• All electrical and clinical equipment was checked to ensure it was safe to use and was in good working order.

Risks to patients

The service had adequate arrangements in place to respond to emergencies. The service was not intended for use by patients with either long term conditions or as an emergency service. In the event an emergency did occur, the provider had systems in place so emergency services could be called. In addition: -

  • Staff received annual basic life support training.
  • The clinic had a defibrillator and oxygen with adult masks and there was also a first aid kit available.
  • Emergency medicines for anaphylaxis and other medical emergencies was available. There was a monitoring system for expiry dates.
  • Clinicians had appropriate professional indemnity cover to carry out their role.

Information to deliver safe care and treatment

On registering with the service, and at each consultation patient identity was verified and the clinicians had access to the patient’s previous records held by the service.

The information needed to plan and deliver care and treatment was available to relevant staff in a timely and accessible way through the service’s patient record system and their intranet system.

Information regarding any visit was shared with the patient’s own GP.

Safe and appropriate use of medicines

  • The arrangements for managing medicines, including emergency drugs in the clinic kept patients safe (including obtaining, prescribing, recording, handling, storing and security).
  • The clinic carried out regular medicines audits to ensure administration was in line with best practice guidelines for safe prescribing. The fridge temperature was appropriately monitored daily, and we saw evidence of the cold chain being maintained.
  • Blank prescriptions were securely stored and monitored.

Track record on safety

The service maintained a log of all incidents and complaints. This was monitored by the lead clinician.

There were systems in place for identifying, investigating and learning from incidents relating to the safety of patients and staff members.

The service had systems in place for reporting notifiable safety incidents.

Lessons learned and improvements made

Regular staff meetings were held and we saw that learning from incidents was disseminated to staff.

The provider was aware of the requirements of the Duty of Candour. The provider encouraged a culture of openness and honesty.

The service received safety alerts and these were reviewed by the clinician and any action necessary was taken.

Effective

Updated 22 October 2018

We found that this service was providing effective services in accordance with the relevant regulations.

Effective needs assessment, care and treatment

The service assessed people’s needs and delivered care in line with relevant and current evidence based guidance and standards.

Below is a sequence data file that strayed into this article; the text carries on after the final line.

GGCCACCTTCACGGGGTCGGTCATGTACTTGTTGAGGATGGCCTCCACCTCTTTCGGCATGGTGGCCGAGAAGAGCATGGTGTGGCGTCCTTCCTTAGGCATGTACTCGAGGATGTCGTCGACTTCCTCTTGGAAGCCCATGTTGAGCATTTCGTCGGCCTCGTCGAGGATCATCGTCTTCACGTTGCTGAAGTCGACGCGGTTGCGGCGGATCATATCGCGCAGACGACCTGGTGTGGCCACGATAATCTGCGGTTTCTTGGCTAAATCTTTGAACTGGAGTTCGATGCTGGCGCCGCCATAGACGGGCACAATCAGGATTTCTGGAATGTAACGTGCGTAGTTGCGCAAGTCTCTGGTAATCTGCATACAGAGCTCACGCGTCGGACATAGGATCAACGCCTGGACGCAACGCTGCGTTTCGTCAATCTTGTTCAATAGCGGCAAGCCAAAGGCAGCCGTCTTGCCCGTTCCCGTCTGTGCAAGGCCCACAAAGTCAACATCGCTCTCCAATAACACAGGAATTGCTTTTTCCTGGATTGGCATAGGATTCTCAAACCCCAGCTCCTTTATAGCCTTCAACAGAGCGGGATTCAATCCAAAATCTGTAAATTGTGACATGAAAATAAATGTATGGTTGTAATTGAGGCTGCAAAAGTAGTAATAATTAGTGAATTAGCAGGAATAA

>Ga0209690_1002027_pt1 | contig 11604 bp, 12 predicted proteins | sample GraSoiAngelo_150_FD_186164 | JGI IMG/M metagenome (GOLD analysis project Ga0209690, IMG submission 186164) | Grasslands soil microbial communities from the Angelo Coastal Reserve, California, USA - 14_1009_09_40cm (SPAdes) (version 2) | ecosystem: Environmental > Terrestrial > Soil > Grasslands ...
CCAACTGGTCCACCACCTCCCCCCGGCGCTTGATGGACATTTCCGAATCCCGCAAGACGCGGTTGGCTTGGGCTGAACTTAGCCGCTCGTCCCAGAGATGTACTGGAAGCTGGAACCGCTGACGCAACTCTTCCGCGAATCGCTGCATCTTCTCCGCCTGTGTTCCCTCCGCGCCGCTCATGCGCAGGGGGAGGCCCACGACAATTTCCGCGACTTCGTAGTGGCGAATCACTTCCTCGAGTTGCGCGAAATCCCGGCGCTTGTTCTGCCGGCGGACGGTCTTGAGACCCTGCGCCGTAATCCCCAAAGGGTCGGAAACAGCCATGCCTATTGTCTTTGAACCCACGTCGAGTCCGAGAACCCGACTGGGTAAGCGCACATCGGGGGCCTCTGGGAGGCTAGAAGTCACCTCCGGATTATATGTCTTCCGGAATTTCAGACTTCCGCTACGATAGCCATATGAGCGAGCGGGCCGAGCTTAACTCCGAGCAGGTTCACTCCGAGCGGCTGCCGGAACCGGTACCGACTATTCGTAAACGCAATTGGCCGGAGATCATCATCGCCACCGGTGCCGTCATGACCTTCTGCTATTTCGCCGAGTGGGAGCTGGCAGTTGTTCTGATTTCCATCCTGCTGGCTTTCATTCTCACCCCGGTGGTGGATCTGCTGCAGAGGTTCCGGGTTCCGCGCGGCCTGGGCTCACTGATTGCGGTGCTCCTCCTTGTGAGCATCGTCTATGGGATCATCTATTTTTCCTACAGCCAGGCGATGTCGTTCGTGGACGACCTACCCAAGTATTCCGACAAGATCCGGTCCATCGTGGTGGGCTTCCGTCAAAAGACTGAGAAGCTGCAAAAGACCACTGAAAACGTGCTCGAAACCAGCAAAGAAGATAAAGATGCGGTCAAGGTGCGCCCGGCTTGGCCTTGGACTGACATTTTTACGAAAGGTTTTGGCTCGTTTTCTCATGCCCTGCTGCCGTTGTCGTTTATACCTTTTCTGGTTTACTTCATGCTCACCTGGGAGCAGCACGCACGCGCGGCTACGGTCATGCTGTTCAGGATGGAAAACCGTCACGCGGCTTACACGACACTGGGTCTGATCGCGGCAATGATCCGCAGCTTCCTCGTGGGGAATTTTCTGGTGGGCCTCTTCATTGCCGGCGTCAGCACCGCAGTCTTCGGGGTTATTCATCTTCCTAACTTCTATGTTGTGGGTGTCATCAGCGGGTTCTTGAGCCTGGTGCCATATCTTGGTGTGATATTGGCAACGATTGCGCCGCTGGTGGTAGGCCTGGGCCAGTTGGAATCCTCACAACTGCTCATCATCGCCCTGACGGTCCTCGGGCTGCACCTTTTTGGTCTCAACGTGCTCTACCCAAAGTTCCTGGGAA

The service had systems in place to keep all clinical staff up to date.

A comprehensive medical assessment was undertaken prior to recommending or administering treatments.

The provider offered consultations to anyone who requested and paid the appropriate fee, and did not discriminate against any client group.

Monitoring care and treatment

The service ensured guidelines were followed through audits and random sample checks of patient records. This included an up-to-date medical history, a clinical assessment and recording of consent to treatment. Clinical audits had also been completed for some minor surgical procedures which had resulted in changes to practice to reduce risks of infection.

Effective staffing

Staff had the skills, knowledge and experience to deliver effective care and treatment. The service could demonstrate how they ensured role-specific training and updating for relevant staff. Staff had access to appropriate training to meet these learning needs and to cover the scope of their work.

Coordinating patient care and information sharing

  • The information needed to plan and deliver care and treatment was available to relevant staff in a timely and accessible way through the clinic’s patient record system. This included details about medical records, investigations and test results.
  • Consultations were carried out by the same consultant who treated the patient.
  • Patients were advised on confidentiality and that personal medical information would only be disclosed to those involved with their treatment or care. It also asked for consent from people to share relevant information with their General Practitioner.

Supporting patients to live healthier lives

The provider had information available on their website and information leaflets were also available in the reception area of the clinic.

Consent to care and treatment

Staff sought patients’ consent to care and treatment in line with legislation and guidance. Patients were given time to consider whether they wanted to go ahead with treatment, referred to as a 'mandatory cooling off period'. Patients then attended for a second consultation for comprehensive consent forms to be completed.

Staff had received training and understood the relevant consent and decision-making requirements of legislation and guidance, including the Mental Capacity Act 2005.

Caring

Updated 22 October 2018

We found that this service was providing caring services in accordance with the relevant regulations.